Income assistance during COVID-19

A:   A universal basic income would be welcome news to many, given the startling rise in layoffs and reductions in business activity we have experienced, but the governments has not (yet) introduced a real universal basic income at either the Ontario or Canadian level.  So far, anyway.

That being said, new measures have been introduced over last few weeks to deal with the COVID-19 pandemic that will dramatically help some. They include the Canada Emergency Response Benefit (“CERB”) and the Canada Emergency Wage Subsidy (“Wage Subsidy”).   

These programs will hopefully make a big difference, but the government may still need to do more to buttress the incomes of workers (including self-employed) and small businesses, who may not neatly fit into the criteria that is outlined below.

The CERB is designed to provide a source of income to individuals who were laid off or lost their job because of COVID-19.  To be eligible for the CERB, you must be without employment or self-employment income for at least 14 consecutive days in a four-week period for a reason related to COVID-19. For further eligibility and program details, click here
The CERB is designed to provide a source of income to individuals who were laid off or lost their job because of COVID-19.  The CERB unfortunately does not apply to those individuals who are still working but whose hours or salary have been significantly reduced.  Instead, the workers should encourage their employer to apply for the federal government’s Wage Subsidy program – and push for more support if they don’t have a traditional employer.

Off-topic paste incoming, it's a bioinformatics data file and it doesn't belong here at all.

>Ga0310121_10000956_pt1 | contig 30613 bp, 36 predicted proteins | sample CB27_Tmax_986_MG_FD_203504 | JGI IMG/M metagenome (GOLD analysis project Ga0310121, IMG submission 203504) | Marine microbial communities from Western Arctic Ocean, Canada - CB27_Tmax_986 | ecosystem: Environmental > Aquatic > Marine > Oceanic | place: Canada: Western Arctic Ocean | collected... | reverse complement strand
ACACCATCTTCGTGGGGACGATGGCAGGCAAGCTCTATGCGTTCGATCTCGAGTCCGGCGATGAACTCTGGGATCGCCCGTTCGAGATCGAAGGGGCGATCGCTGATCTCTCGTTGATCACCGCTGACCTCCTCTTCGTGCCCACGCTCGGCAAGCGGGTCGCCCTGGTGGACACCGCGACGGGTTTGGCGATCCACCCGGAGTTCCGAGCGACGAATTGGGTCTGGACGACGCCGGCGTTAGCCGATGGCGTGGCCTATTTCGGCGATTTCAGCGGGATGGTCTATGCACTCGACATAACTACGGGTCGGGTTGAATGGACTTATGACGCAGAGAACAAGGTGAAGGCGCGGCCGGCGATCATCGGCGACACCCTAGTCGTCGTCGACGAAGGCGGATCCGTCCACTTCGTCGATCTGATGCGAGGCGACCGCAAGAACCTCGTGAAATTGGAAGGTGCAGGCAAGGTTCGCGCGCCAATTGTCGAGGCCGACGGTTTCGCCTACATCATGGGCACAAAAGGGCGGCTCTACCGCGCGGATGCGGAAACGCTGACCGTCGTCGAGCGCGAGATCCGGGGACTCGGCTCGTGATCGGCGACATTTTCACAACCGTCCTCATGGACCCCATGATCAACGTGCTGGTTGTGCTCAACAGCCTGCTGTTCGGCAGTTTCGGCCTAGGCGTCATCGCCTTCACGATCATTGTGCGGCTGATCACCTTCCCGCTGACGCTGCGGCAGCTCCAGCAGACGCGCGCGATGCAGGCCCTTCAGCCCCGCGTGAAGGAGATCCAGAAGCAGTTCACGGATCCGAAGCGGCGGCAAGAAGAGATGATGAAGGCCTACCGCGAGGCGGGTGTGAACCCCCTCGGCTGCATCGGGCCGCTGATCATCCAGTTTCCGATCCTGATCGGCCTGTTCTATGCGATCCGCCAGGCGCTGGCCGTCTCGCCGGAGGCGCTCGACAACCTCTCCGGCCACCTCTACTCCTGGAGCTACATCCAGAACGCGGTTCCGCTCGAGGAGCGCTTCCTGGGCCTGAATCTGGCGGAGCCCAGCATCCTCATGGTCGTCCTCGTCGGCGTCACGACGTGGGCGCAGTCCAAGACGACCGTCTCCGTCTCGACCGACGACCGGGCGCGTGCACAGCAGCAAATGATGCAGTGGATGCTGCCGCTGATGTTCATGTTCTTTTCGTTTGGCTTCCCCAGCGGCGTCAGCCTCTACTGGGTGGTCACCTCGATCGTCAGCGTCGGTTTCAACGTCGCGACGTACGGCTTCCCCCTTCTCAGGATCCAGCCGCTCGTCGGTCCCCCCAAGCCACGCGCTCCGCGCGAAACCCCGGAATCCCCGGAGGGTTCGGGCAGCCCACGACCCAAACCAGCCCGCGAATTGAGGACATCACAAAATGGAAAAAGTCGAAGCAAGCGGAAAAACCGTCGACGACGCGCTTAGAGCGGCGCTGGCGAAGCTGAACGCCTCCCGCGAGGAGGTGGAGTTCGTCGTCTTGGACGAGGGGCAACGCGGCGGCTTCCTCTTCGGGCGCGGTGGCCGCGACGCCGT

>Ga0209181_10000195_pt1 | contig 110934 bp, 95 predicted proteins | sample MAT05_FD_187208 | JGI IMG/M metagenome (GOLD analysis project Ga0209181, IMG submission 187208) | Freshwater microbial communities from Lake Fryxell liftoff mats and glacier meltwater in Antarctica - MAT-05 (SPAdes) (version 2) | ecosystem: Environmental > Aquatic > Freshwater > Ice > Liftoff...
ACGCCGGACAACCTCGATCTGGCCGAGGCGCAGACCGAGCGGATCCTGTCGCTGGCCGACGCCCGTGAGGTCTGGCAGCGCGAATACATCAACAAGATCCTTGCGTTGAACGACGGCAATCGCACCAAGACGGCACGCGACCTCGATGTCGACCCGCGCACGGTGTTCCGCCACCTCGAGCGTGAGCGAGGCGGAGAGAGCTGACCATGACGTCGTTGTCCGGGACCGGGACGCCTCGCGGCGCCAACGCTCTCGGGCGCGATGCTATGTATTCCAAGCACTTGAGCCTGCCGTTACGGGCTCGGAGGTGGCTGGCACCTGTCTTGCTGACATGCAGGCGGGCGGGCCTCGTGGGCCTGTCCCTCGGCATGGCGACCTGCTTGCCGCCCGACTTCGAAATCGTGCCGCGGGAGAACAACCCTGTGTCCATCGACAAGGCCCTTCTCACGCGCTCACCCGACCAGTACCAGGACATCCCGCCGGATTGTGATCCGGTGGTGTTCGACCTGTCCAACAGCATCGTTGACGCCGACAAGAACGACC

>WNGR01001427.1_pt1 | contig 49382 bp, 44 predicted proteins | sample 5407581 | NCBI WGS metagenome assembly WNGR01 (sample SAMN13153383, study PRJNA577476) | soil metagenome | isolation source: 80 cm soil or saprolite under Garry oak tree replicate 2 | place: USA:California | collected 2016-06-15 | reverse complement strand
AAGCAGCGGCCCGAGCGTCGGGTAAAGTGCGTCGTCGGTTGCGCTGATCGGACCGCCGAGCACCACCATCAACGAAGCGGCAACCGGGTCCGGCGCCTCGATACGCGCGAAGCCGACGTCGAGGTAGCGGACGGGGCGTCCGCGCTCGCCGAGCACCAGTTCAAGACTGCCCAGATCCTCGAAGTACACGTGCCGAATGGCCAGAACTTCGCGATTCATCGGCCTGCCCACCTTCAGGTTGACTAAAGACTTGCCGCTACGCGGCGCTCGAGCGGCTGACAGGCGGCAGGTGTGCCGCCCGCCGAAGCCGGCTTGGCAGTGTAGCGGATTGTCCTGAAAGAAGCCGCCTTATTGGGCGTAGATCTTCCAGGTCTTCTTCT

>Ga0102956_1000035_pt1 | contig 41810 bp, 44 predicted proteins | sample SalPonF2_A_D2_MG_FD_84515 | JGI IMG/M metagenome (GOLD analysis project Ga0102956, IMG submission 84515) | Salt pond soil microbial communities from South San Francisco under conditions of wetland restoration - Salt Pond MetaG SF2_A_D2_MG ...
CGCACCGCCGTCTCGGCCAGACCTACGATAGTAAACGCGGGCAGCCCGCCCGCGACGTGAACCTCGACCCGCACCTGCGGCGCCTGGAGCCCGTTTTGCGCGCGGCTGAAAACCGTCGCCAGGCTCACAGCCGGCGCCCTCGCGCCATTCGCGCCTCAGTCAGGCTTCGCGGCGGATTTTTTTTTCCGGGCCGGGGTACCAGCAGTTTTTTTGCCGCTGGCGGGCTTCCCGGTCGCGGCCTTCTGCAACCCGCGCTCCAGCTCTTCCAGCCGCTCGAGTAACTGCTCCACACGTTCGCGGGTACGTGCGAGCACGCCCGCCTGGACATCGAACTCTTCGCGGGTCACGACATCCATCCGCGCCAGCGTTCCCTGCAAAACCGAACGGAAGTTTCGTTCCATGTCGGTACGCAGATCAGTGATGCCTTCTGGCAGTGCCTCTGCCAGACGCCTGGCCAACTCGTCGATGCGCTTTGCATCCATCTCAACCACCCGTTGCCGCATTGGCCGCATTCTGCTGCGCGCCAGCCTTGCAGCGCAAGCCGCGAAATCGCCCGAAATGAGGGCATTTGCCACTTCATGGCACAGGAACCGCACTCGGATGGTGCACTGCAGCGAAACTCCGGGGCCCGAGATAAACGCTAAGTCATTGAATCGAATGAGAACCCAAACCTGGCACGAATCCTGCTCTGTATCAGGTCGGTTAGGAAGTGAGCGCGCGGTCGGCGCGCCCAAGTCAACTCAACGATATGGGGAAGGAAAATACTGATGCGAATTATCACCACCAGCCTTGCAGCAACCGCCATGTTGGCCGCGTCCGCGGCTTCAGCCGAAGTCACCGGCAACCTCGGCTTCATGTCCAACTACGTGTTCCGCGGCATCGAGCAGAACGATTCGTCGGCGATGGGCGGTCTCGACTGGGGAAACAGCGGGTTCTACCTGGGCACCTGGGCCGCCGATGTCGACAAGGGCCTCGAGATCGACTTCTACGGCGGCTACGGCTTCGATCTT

CERB and the Wage Subsidy have eligibility criteria and may not apply to everybody even if your income/workplace has been affected.  But if you have been affected by COVID-19, you may well qualify for one of these benefits depending on your specific circumstances. 

How does the Wage Subsidy program work? 
The Wage Subsidy program provides funding to qualifying businesses for 75% of employees’ wages up to $847/week ($58,700 annually), for employees who are not laid off or are recalled from temporary layoffs.  
A business can qualify for the Wage Subsidy program if:  
  • it is a corporation that is not publicly funded, a non-profit, or a charity of any size; and  
  • it has experienced at least a 30% decline in its gross revenues compared to the same month last year.  
The subsidy may also be available to new businesses who have been operating for less than a year but more information from the government is needed about how new businesses can qualify.  

Currently, the Wage Subsidy program is expected to last until the beginning of June; however, the government has indicated it may be extended if required.  

For advice on these issues or layoffs or anything else employment or labour related, please email me at or call me direct at 905-572-5806.
Wesley Jamieson
Wesley Jamieson
P: 905.572.5806